Finally, we examined how the 40 mg/kg dose of caffeine interacted with the 1.4 g/kg dose of ethanol to determine whether co-administration of an anxiogenic dose of caffeine and an anxiolytic dose of ethanol (as shown in previous plus-maze studies: Gulick & Gould, 2009b; Silva & Frussa-Filho, 2000) would alter learning. Caffeine (40 mg/kg) and ethanol (1.4 g/kg) were administered before training. For training, two-way ANOVA revealed a significant effect of arm, F(1,22) = 74.41, p<0.001, but no significant effect of group and no interaction (Figure 4 A). Duncan’s post-hoc tests revealed that both ethanol groups spent less time in the non-aversive arm than saline controls (p<0.05), and that all groups spent more time in the non-aversive arm than the aversive arm. For testing, two-way ANOVA revealed no effect of group but a significant effect of arm, F(1,22) = 35.96, p<0.001, and a significant interaction, F(1,22) = 17.30, p<0.001 (Figure 4 B). Duncan’s post-hoc tests revealed that all experimental groups spent significantly more time in the aversive arm and less time in the non-aversive arm than controls at testing (p<0.05), and only saline controls spent significantly more time in the non-aversive arm then the aversive arm (p<0.05). Thus, both an anxiogenic dose of caffeine and an anxiolytic dose of ethanol impaired learning in the PMDAT, and learning deficits were not reversed by co-administration of the drugs.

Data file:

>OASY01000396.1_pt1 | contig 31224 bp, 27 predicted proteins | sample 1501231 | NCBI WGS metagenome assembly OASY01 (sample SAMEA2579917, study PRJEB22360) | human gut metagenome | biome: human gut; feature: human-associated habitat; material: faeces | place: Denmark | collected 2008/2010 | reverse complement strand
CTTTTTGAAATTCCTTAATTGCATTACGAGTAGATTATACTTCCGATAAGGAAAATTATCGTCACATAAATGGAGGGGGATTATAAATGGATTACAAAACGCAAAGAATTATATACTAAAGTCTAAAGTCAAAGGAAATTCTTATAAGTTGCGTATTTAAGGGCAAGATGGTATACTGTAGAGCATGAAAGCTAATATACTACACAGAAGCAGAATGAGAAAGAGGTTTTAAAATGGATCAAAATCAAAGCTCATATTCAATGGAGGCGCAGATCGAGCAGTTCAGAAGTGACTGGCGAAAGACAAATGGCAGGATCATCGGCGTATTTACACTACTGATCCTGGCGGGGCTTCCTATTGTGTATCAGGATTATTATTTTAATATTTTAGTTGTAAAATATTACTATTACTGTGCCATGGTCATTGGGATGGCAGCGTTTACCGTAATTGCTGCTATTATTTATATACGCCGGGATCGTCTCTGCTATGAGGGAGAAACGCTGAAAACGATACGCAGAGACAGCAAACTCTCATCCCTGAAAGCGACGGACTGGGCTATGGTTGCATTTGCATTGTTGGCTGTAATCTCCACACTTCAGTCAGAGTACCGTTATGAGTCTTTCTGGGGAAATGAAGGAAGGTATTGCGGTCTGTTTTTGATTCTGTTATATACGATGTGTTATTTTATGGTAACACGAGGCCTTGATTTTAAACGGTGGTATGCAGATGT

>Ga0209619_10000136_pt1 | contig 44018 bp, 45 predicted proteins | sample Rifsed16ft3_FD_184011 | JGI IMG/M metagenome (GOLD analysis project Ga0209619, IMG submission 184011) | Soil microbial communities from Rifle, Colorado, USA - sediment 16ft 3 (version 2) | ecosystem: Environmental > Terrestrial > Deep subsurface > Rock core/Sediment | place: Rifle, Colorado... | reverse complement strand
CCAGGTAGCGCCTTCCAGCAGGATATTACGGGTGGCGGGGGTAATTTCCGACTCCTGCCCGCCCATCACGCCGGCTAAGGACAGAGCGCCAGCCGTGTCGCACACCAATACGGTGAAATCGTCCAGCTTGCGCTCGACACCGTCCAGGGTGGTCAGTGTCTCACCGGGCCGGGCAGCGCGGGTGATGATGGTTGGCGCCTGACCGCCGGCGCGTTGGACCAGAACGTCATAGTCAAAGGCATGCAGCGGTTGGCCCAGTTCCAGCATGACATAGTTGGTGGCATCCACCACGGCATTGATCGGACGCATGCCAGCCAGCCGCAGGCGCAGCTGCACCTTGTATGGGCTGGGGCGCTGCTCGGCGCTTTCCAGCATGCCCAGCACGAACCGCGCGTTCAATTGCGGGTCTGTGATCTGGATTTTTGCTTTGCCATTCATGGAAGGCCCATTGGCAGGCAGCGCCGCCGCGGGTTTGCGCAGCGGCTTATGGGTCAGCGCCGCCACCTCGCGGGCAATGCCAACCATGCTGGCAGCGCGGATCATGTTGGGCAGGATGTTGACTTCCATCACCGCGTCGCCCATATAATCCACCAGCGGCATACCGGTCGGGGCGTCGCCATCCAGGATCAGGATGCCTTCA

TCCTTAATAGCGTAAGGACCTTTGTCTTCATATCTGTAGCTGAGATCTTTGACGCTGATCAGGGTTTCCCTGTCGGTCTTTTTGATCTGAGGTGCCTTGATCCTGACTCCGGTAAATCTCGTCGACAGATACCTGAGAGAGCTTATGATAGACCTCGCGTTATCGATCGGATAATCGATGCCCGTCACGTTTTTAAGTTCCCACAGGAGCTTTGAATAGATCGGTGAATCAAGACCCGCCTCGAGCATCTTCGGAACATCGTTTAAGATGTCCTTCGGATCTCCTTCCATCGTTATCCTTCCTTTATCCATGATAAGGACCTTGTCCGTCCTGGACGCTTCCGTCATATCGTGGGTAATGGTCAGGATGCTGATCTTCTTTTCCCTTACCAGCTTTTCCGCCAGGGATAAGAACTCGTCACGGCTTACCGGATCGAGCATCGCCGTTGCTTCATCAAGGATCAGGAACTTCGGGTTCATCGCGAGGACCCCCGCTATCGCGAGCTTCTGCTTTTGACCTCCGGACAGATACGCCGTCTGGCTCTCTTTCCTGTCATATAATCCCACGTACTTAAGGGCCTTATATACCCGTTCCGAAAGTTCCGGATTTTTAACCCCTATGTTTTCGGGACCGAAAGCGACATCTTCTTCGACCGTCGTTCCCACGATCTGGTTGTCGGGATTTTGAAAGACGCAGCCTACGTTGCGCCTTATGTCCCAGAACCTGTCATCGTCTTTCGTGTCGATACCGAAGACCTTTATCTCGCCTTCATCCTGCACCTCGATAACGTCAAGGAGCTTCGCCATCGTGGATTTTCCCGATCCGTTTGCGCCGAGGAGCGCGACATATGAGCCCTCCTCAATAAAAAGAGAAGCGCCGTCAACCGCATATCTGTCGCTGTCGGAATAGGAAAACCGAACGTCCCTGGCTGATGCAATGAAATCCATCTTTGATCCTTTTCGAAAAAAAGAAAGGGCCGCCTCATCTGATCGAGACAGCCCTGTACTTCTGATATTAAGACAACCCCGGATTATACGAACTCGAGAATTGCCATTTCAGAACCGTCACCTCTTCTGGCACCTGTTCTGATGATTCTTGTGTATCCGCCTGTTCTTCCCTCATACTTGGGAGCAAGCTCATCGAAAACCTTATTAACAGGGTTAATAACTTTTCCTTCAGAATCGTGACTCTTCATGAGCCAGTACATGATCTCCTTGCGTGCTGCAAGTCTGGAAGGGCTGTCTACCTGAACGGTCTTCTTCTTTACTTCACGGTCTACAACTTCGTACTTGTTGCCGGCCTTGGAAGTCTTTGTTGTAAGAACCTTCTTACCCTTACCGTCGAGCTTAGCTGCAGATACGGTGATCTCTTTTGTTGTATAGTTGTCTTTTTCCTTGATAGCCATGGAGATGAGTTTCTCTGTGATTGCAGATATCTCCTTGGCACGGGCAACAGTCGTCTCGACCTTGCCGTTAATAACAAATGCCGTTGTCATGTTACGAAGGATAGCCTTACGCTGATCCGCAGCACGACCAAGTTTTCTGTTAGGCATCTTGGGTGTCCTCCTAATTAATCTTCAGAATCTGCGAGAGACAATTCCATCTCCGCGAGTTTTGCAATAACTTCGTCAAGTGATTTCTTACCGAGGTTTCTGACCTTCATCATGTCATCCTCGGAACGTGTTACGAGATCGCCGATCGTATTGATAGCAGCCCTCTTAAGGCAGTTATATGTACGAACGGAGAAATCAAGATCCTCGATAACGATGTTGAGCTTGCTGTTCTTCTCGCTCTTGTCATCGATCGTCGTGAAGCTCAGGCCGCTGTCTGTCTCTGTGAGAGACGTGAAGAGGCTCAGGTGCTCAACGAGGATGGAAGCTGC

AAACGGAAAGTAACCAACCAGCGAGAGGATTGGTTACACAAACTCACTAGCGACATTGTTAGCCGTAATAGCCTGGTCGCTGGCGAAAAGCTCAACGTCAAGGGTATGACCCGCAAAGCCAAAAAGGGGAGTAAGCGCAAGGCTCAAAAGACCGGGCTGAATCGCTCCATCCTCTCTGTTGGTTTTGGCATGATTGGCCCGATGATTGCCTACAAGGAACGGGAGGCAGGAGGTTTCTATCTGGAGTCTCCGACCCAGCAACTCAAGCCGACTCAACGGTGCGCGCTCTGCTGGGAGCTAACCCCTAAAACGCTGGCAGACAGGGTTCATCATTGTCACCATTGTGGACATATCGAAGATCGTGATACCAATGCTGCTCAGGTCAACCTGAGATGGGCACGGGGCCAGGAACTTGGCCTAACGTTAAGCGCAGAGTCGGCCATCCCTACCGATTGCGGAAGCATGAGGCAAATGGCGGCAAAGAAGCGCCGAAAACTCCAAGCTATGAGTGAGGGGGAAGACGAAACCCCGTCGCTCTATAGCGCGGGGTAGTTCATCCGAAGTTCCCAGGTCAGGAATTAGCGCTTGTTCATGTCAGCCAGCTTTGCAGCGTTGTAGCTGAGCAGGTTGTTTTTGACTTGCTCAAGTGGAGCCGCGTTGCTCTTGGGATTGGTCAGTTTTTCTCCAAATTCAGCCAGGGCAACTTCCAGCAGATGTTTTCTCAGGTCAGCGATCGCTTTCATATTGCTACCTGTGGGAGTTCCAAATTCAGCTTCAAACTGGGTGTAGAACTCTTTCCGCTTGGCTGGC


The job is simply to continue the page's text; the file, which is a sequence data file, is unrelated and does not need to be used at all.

Figure 4
Effects of caffeine (40 mg/kg) and ethanol (1.4 g/kg) administered at training. (A-B) Effects on learning [percent time in the aversive and non-aversive arms]: A) Both ethanol-treated groups spent less time in the non-aversive arm than saline controls ...

Percent time in the open arms

There was a significant effect of ethanol on time in the open arms during training, F(1,23) = 19.9, p<0.001. There was also a significant effect of caffeine on time in the open arms during training, F(1,23) = 6.68, p<0.05, but no interactive effect of ethanol and caffeine on time in the open arms during training (Figure 4 C). Tukey’s post-hoc tests revealed that the groups administered ethanol spent significantly more time in the open arms than saline controls at training (p<0.05), but there were no other group differences. There was a significant effect of ethanol, F(1,23) = 7.68, p<0.05, but no effect of caffeine, on time in the open arms during testing, nor was there a significant interaction of ethanol and caffeine on time in the open arms during testing (Figure 4 D). Tukey’s post-hoc tests revealed that the group administered ethanol alone spent more time in the open arms at testing (p<0.05), but there were no other group differences.